On-site SEO involves creating your website with SEO in mind from the bottom up, looking at things like site architecture, the terms people typically type into the search box to find products and services like yours and the priority you give information. Plus basic common sense stuff like a sensible page naming protocol and carefully crafted meta data. It’s as important as ever when you’re building a site – the marketing logic behind on-site SEO still applies.
Off-site SEO often used to involve automated link building but these days, because search engine algorithms are more sophisticated and sensitive, it focuses on natural link acquisition through quality content. Which is where content marketing comes in.
What is content marketing?
Content marketing involves using various types of content – for example articles, blog posts, email campaigns, newsletters and video – to reach, communicate and interact with your target audience.
Hit the right note and you’ll attract attention, inspiring people to strike up conversations about your content and share it with others. Which means extra site traffic, better brand equity, better search positions, more visitors and extra sales.
Content marketing as a subset of SEO?
Google has made it very clear that it’s determined to provide users with the best possible search results, surfacing well written, relevant, unique, interesting and informative stuff that’s a pleasure to read and burying the crappy stuff. You could see content marketing as a subset of SEO, in that it still involves giving search engines what they want. They just want different things.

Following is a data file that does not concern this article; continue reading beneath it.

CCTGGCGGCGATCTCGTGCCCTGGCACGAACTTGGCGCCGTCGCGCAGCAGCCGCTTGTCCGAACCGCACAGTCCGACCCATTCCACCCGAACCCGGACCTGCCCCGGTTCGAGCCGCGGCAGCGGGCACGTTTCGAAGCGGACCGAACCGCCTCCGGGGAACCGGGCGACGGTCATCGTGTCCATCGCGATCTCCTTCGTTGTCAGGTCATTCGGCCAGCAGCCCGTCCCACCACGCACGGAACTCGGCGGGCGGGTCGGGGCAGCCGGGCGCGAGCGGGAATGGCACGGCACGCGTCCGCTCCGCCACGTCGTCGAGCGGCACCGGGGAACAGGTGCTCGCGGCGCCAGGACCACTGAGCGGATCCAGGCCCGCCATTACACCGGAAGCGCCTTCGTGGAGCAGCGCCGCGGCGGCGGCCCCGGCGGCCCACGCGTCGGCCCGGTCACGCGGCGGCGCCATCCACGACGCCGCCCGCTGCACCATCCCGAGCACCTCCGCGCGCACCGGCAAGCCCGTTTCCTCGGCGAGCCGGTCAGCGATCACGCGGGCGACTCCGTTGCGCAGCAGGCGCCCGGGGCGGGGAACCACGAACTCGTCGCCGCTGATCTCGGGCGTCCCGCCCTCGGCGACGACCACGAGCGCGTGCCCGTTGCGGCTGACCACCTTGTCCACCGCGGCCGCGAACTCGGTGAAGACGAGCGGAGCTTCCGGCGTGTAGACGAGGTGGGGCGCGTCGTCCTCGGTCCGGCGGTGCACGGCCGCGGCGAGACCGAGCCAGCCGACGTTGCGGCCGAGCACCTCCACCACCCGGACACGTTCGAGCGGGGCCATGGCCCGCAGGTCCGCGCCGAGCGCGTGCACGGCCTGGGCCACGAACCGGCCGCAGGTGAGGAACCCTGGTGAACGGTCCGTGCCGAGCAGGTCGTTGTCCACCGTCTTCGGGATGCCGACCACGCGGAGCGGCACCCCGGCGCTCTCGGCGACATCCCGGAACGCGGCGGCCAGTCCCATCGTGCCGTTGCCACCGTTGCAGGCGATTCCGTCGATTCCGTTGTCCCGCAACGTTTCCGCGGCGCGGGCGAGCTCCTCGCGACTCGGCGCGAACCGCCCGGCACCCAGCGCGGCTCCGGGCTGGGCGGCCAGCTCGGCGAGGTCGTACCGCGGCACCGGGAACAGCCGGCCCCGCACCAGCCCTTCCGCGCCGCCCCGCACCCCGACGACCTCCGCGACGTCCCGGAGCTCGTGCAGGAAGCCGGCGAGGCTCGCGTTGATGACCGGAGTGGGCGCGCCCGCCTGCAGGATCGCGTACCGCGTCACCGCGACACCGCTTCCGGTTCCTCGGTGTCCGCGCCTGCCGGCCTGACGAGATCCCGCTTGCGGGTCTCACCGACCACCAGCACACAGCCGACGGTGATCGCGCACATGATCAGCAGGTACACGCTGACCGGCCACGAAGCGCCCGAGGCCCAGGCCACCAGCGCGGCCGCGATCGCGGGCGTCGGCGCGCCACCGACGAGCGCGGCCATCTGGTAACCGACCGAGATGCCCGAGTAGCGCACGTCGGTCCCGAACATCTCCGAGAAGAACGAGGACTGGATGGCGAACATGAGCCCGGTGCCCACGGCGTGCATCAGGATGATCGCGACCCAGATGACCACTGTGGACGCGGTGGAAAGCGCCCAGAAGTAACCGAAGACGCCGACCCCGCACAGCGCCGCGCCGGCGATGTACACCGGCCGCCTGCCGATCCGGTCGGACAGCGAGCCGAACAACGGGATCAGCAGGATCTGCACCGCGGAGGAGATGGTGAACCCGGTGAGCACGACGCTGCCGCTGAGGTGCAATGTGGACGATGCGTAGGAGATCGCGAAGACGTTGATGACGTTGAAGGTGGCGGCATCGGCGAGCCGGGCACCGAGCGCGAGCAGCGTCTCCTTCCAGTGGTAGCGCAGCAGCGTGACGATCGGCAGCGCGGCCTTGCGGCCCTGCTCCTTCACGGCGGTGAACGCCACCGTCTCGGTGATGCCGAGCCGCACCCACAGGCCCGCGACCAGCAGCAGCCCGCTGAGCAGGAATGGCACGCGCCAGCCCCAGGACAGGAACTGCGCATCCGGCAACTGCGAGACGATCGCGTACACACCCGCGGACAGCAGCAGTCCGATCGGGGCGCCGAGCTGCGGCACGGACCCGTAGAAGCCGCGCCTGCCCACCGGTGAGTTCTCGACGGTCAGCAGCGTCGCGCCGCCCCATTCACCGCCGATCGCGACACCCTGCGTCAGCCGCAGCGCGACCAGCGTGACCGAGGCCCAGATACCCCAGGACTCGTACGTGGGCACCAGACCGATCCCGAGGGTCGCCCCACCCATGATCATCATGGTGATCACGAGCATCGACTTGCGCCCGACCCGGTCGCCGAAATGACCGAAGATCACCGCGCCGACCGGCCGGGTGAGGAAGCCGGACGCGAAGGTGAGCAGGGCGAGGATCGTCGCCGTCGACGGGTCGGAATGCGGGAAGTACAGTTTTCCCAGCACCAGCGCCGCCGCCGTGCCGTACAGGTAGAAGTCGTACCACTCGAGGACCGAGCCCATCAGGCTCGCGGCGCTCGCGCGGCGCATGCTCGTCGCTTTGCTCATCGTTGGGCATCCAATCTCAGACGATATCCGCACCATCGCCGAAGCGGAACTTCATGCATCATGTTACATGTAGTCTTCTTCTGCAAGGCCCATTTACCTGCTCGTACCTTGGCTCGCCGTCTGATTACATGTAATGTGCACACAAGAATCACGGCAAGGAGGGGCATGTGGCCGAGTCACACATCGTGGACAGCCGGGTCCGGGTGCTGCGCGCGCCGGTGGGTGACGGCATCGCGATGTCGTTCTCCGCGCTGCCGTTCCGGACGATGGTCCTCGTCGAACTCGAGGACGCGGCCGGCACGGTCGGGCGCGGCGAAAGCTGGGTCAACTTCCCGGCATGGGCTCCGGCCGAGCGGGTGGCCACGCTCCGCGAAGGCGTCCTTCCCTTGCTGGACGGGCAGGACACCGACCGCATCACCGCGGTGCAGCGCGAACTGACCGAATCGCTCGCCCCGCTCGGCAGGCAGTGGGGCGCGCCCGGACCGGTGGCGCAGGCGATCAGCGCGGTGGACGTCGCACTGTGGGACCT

I’ve already mentioned Google’s Panda algorithm update, which prioritises detailed, meaningful online content over the crappy stuff. And I’ve also talked about how important it is to create content that’s 100% unique.
But what, exactly, is unique? It’s subtler than you might think.
‘Unique’ includes obvious things like not duplicating, copying or stealing content. But it also covers less obvious sins like repetitive content, where you convey much the same information multiple times, each time in a slightly different way.
I’m woman enough to admit this is what I did on my .co.uk site, which I’m on the verge of re-designing and rewriting.
I created the site pre-Panda, covering the same SEO-led information across multiple pages. I didn’t do anything dodgy. Countless millions of us did the same because it worked, and nobody could have predicted the wide-ranging effects of Panda. But in retrospect, now we know what we know, it was ill-advised. While I haven’t been ‘Panda-slapped’, and it hasn’t done my dotcodotuk site any obvious harm, it also hasn’t done the site’s search positions any good either.
SEO lesson learned…
What works perfectly well today might not work as well tomorrow. It’s really important to stay on top of changes in the way search engines rate and rank website content and adjust things accordingly.